1** If there is no reason to believe that p, then there is a reason not to believe that p.
1* is a tautology. You might mean 1**. Step 1** is, on its face, somewhat controversial. The fact there is no reason to believe that p does not entail that there is a reason not to believe that p. In addition, consider step 2, which states that:

If there is a reason not to believe that p, then it is not permissible to believe that p.

Given the nature of hypothetical syllogism (distribution) and contraposition, we ought to be able to do a contraposition on each step, 1 and 2, and then combine them through hypothetical syllogism to produce your step 4. But (unsurprisingly given the meaning of “ought” and “permission”) step 2, by contraposition would give us the statement that:
3*: If it is permissible to believe that p, then there is no reason not to believe that not p.
Fine and dandy. That’s just what permissions mean. But 3* doesn't give us Step 4, for much the same reasons as I mentioned above. So because of the ambiguity contained in the positive and negative meanings of "not rational," I think your argument conceals the inference:
3** if it is permissible to believe that p, then there is a reason to believe that p.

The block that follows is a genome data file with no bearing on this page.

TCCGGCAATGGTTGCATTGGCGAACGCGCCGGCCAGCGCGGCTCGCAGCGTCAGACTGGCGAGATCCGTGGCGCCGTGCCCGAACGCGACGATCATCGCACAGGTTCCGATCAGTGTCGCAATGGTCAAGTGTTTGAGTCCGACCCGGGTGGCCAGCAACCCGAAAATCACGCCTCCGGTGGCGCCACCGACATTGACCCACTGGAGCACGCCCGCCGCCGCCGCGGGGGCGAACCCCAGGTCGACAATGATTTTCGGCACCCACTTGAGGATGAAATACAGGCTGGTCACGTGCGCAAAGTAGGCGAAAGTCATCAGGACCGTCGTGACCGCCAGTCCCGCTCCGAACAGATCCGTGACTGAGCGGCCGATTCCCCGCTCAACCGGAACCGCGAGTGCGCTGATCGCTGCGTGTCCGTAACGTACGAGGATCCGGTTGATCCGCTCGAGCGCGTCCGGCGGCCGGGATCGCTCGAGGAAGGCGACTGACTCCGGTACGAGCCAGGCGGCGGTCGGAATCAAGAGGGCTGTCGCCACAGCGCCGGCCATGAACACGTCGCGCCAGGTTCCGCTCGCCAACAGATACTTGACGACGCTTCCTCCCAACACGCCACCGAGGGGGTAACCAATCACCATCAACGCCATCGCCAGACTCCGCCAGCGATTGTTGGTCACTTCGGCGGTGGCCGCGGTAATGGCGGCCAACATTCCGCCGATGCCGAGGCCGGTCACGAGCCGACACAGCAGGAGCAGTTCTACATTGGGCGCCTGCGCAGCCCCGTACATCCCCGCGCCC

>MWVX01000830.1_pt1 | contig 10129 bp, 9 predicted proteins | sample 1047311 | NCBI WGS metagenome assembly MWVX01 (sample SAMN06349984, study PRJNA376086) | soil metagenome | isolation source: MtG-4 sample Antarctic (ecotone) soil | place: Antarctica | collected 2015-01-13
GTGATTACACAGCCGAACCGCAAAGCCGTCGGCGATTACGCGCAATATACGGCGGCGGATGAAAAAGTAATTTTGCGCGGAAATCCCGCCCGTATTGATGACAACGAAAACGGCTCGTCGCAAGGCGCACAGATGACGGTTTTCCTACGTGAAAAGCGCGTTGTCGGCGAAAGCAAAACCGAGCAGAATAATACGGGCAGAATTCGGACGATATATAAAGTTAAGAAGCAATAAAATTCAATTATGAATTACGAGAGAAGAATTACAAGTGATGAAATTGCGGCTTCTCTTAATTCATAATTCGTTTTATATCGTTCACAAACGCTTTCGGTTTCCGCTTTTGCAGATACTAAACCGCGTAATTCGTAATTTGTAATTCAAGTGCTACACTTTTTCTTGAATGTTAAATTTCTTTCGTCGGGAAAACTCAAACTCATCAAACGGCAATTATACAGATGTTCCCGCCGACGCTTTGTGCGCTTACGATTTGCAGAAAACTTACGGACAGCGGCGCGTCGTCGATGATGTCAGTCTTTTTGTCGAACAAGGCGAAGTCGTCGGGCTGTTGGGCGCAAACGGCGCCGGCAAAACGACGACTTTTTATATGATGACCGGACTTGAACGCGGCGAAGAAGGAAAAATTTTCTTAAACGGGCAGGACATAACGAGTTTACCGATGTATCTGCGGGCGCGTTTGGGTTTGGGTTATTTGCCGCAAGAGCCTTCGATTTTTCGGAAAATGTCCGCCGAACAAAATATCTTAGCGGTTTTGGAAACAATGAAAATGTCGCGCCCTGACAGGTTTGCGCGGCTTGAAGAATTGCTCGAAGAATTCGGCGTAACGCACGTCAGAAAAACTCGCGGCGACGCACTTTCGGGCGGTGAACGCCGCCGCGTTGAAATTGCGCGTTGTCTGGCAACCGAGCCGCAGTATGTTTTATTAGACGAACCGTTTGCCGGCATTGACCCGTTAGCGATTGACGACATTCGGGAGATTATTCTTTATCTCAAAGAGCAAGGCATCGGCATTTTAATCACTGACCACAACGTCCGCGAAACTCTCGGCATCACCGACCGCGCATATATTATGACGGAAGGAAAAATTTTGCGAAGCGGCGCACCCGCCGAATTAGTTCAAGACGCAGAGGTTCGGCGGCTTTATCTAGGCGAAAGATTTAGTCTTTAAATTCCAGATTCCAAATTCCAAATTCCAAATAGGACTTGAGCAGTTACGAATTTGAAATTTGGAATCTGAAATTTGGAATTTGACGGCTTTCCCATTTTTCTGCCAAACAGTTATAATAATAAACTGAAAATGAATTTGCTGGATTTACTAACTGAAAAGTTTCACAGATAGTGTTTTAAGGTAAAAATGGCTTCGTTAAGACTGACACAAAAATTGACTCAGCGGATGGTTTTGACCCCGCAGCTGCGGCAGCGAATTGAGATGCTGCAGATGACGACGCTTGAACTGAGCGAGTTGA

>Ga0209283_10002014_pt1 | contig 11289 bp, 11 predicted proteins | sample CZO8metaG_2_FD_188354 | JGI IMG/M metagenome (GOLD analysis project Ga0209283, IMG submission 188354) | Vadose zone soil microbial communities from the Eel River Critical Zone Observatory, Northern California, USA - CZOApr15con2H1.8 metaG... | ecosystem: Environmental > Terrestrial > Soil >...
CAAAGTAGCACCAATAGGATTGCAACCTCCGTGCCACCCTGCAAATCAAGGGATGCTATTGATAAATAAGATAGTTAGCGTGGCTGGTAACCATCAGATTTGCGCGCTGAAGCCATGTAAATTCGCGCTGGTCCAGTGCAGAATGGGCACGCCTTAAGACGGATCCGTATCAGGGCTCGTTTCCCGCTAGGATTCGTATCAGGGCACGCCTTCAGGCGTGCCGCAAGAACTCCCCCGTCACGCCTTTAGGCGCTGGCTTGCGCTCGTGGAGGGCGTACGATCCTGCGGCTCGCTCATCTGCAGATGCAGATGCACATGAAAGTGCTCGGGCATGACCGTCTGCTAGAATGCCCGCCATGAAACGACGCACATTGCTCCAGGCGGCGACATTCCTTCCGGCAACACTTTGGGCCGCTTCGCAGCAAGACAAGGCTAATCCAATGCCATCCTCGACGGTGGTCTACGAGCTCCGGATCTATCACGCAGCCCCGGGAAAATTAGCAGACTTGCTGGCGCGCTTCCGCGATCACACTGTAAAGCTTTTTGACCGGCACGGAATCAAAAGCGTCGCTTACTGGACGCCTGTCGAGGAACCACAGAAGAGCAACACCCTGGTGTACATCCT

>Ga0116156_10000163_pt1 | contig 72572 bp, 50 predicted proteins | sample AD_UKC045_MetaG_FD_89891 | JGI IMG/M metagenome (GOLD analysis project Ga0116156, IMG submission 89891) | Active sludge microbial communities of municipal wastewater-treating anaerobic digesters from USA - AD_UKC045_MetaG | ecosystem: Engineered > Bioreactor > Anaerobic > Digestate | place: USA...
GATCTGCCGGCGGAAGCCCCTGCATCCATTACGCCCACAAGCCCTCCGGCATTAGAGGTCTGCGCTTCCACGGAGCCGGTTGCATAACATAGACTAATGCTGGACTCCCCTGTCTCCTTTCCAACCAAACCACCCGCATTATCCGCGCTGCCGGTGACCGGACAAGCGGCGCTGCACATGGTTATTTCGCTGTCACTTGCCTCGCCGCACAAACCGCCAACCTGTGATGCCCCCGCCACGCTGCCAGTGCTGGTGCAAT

Step 4 would then be tautologous from step 3**. But 3** is not what step 2 gives us by contraposition. So the hypothetical syllogism won't go through.

Phil --

  1. You may be being misled by my terminology here. I'm not using the term 'rational' so that any decision that is influenced by friendship or by emotion is "irrational". What it is rational for me to do may depend on any of the "normative pressures" that matter to me. So, if friendship really matters to Kirk, it is perfectly rational for Kirk to be influenced by friendship in making decisions. On the other hand, if Kirk is taking an absolutely crazy risk -- risking not just his own life but the lives of his whole crew -- in order to save Spock, then surely there is a sense in which it is true that he "ought not" to have saved Spock!